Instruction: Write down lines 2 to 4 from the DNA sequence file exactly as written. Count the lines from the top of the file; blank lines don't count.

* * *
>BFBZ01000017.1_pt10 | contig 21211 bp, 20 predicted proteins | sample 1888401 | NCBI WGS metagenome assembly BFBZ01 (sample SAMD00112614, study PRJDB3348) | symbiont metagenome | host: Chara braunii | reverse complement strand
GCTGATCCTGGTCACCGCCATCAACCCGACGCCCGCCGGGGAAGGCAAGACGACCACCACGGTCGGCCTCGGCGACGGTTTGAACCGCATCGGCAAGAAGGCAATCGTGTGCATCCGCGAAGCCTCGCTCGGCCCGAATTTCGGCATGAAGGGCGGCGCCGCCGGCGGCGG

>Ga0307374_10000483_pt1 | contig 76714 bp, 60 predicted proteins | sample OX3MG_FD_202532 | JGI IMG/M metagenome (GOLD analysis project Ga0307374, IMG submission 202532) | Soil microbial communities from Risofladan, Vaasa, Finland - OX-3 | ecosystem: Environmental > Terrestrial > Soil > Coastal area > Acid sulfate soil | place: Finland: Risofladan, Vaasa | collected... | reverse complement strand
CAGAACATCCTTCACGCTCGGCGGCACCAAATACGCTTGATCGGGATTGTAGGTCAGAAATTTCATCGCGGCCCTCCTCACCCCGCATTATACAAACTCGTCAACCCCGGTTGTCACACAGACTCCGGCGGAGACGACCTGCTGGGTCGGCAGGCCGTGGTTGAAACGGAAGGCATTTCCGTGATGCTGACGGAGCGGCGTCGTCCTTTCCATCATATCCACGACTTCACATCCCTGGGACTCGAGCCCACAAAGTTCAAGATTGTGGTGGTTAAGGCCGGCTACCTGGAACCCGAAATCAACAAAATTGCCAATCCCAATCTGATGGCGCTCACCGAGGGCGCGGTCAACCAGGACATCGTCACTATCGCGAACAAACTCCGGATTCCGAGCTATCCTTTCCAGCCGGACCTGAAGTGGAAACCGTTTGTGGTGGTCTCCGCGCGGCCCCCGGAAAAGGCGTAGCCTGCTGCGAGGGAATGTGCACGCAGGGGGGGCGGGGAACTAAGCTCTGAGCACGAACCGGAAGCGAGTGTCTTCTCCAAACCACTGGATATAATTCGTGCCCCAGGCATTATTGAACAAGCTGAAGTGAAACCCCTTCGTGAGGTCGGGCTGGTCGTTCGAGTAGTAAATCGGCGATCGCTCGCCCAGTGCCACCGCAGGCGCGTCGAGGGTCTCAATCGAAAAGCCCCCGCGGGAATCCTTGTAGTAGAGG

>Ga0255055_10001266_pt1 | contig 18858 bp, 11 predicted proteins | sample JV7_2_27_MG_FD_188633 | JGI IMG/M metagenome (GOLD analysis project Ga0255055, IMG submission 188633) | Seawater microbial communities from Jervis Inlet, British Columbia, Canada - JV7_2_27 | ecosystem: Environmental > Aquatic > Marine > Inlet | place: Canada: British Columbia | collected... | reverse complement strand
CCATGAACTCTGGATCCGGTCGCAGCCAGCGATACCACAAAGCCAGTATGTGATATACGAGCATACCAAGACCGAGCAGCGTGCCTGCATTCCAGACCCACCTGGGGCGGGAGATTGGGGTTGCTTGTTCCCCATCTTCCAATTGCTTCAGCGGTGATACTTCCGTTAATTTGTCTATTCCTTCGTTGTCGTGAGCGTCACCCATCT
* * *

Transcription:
GCTGATCCTGGTCACCGCCATCAACCCGACGCCCGCCGGGGAAGGCAAGACGACCACCACGGTCGGCCTCGGCGACGGTTTGAACCGCATCGGCAAGAAGGCAATCGTGTGCATCCGCGAAGCCTCGCTCGGCCCGAATTTCGGCATGAAGGGCGGCGCCGCCGGCGGCGG

>Ga0307374_10000483_pt1 | contig 76714 bp, 60 predicted proteins | sample OX3MG_FD_202532 | JGI IMG/M metagenome (GOLD analysis project Ga0307374, IMG submission 202532) | Soil microbial communities from Risofladan, Vaasa, Finland - OX-3 | ecosystem: Environmental > Terrestrial > Soil > Coastal area > Acid sulfate soil | place: Finland: Risofladan, Vaasa | collected... | reverse complement strand
CAGAACATCCTTCACGCTCGGCGGCACCAAATACGCTTGATCGGGATTGTAGGTCAGAAATTTCATCGCGGCCCTCCTCACCCCGCATTATACAAACTCGTCAACCCCGGTTGTCACACAGACTCCGGCGGAGACGACCTGCTGGGTCGGCAGGCCGTGGTTGAAACGGAAGGCATTTCCGTGATGCTGACGGAGCGGCGTCGTCCTTTCCATCATATCCACGACTTCACATCCCTGGGACTCGAGCCCACAAAGTTCAAGATTGTGGTGGTTAAGGCCGGCTACCTGGAACCCGAAATCAACAAAATTGCCAATCCCAATCTGATGGCGCTCACCGAGGGCGCGGTCAACCAGGACATCGTCACTATCGCGAACAAACTCCGGATTCCGAGCTATCCTTTCCAGCCGGACCTGAAGTGGAAACCGTTTGTGGTGGTCTCCGCGCGGCCCCCGGAAAAGGCGTAGCCTGCTGCGAGGGAATGTGCACGCAGGGGGGGCGGGGAACTAAGCTCTGAGCACGAACCGGAAGCGAGTGTCTTCTCCAAACCACTGGATATAATTCGTGCCCCAGGCATTATTGAACAAGCTGAAGTGAAACCCCTTCGTGAGGTCGGGCTGGTCGTTCGAGTAGTAAATCGGCGATCGCTCGCCCAGTGCCACCGCAGGCGCGTCGAGGGTCTCAATCGAAAAGCCCCCGCGGGAATCCTTGTAGTAGAGG